Irizarry said that at 11, one family “treated me like a slave and called me ‘their little nigger.’” This, and his foster mother telling him he had a “gangster face” caused him to run away from the home, grabbing a bike and heading from Lawrence to Boston. Eventually, he was picked up by a stranger in a van who drove him and his bike to Dorchester, where Irizarry pedaled to the Department of Social Services office. At first he was thankful they placed him in another home, he recalled, but in the next placement, he was traumatized when his brother (who had been placed with him) was raped by his caretaker.
Irizarry said he couldn’t take foster homes any longer after that and ended up living on the street. Eventually, he committed crimes to get money to eat, and joined a gang—the Latin Kings—which housed him and gave him a sense of family. “All I wanted,” he said, “was to have power and be respected.” Irizarry became known as a fighter and eventually became a gang leader. He told me they called him “King Camouflage” because he wore a lot of camouflage clothing. By age twenty, he was behind bars for murder.
Behind bars, he changed his direction, stopped gang life, and learned what healing can do, Irizarry said. He took part in programs such as Restorative Justice and Project Youth where he told his story to students. He trained service dogs for those who are blind, deaf, or otherwise in need of a guide dog. “I always loved to read,” he said, and began the joint Bunker Hill Community College and Tufts University college program at Concord Prison.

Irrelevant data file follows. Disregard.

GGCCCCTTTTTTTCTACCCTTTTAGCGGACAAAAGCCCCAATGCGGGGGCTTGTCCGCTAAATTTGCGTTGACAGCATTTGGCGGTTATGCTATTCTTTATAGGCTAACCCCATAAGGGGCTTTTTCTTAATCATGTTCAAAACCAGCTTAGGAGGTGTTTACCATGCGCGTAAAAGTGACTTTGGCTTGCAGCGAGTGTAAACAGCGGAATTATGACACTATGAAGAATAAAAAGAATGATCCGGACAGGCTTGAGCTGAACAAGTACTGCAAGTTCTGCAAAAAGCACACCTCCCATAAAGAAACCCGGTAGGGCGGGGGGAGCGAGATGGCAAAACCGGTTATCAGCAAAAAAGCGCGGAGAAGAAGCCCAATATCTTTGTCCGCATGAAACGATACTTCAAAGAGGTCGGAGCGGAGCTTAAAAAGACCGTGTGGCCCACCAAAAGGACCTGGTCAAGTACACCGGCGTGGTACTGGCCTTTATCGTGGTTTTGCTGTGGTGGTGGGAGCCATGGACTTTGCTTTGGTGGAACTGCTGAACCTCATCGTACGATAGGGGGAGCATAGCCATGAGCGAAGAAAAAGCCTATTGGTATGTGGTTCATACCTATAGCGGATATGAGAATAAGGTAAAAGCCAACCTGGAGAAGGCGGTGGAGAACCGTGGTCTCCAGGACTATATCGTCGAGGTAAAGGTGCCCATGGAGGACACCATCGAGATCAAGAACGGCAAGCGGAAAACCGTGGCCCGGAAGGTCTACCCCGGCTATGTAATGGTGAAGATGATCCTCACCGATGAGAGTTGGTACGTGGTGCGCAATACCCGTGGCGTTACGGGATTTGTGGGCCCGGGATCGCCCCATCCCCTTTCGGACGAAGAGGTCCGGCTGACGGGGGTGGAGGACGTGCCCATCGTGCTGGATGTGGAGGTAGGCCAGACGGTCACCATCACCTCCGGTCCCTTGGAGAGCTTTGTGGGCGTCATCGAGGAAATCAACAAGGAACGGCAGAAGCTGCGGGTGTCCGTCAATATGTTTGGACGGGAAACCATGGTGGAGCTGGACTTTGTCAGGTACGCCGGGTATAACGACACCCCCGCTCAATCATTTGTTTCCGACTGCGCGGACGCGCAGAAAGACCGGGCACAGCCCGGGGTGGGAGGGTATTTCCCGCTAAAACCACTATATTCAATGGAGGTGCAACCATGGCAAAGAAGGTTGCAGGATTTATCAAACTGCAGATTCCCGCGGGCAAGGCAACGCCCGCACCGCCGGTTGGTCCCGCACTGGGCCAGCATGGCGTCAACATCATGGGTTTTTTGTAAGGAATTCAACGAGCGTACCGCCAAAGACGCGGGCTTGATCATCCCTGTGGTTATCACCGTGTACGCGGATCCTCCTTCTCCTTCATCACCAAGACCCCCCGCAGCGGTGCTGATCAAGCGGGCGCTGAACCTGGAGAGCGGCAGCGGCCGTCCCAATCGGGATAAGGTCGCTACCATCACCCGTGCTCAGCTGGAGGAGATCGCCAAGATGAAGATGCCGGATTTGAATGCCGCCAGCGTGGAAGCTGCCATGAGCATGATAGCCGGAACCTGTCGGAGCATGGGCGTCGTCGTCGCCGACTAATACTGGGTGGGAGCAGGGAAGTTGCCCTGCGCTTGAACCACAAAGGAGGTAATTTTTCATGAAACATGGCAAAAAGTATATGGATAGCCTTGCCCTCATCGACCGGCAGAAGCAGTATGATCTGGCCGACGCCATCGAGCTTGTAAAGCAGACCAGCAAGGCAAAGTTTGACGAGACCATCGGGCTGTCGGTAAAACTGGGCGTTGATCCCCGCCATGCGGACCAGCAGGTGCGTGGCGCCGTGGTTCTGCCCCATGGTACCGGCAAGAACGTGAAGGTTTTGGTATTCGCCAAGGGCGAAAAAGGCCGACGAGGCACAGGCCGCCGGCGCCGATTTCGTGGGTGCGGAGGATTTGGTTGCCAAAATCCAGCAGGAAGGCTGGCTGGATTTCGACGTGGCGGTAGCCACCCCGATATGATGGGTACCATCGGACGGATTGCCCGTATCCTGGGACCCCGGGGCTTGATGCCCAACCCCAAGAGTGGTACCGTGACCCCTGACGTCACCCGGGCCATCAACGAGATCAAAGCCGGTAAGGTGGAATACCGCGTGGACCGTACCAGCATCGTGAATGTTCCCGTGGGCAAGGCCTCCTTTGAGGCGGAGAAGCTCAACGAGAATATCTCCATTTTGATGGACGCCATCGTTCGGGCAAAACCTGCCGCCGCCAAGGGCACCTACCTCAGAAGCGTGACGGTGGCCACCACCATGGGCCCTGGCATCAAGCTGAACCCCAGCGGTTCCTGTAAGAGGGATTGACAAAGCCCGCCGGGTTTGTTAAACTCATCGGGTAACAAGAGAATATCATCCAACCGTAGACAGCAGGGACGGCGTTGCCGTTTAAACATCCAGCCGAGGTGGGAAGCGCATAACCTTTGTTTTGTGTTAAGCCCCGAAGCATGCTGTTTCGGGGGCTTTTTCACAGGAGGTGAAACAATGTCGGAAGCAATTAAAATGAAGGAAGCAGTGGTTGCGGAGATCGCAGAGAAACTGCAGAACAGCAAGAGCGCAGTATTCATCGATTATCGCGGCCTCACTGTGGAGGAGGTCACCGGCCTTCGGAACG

Hilary Binda, who is the director of the Tufts University Prison Initiative, said in a phone conversation that she met Joe in 2018. He was a “super-talented and grounded student who had obvious leadership skills… He’d get an idea and organize people around it… He is also a networker and someone who wants to connect people and organizations with other organizations.”
Since he was released on parole in 2020, Irizarry has continued with Tufts in the My Turn Program, a re-entry initiative for people returning from prison. He is a mentor for younger students, and said he has witnessed his own and others’ individual healing. He’s also become a personal trainer, seeks to make fitness a lifestyle, and is involved with Inner City Weightlifting, which amplifies “the voice and agency of people who have been most impacted by systemic racism and mass incarceration.”
Sean Ellis, the other formerly incarcerated co-chair of CELWOP, a fully exonerated prisoner and the subject of the Netflix series Trial Four, spoke to me about Irizarry’s new role. “It’s important to have someone as a community organizer who has been affected by incarceration,” Ellis said.
Throughout his wrongful imprisonment, Ellis said he experienced firsthand how the sentence of LWOP strips away at a person’s humanity and victimizes family members. His hopes for Joe are the same as his hopes for CELWOP, “to end the sentence of life without parole.”
Irizarry is currently living in a sober home and on lifetime parole because of his crime. With this job, Irizarry said that one of the first things he wants to do is “build bridges of understanding between people on all sides of the issue.” He added, “As people, we stand on our own islands but we can still understand each other. Even if people do not want LWOP to end—our islands do not need to be together—we can create a bridge to understand each other.”
Jean Trounstine is a writer, activist, and professor whose latest book is Boy With a Knife: A Story of Murder, Remorse, and a Prisoner’s Fight for Justice. She is on the steering committee of the Coalition for Effective Public Safety.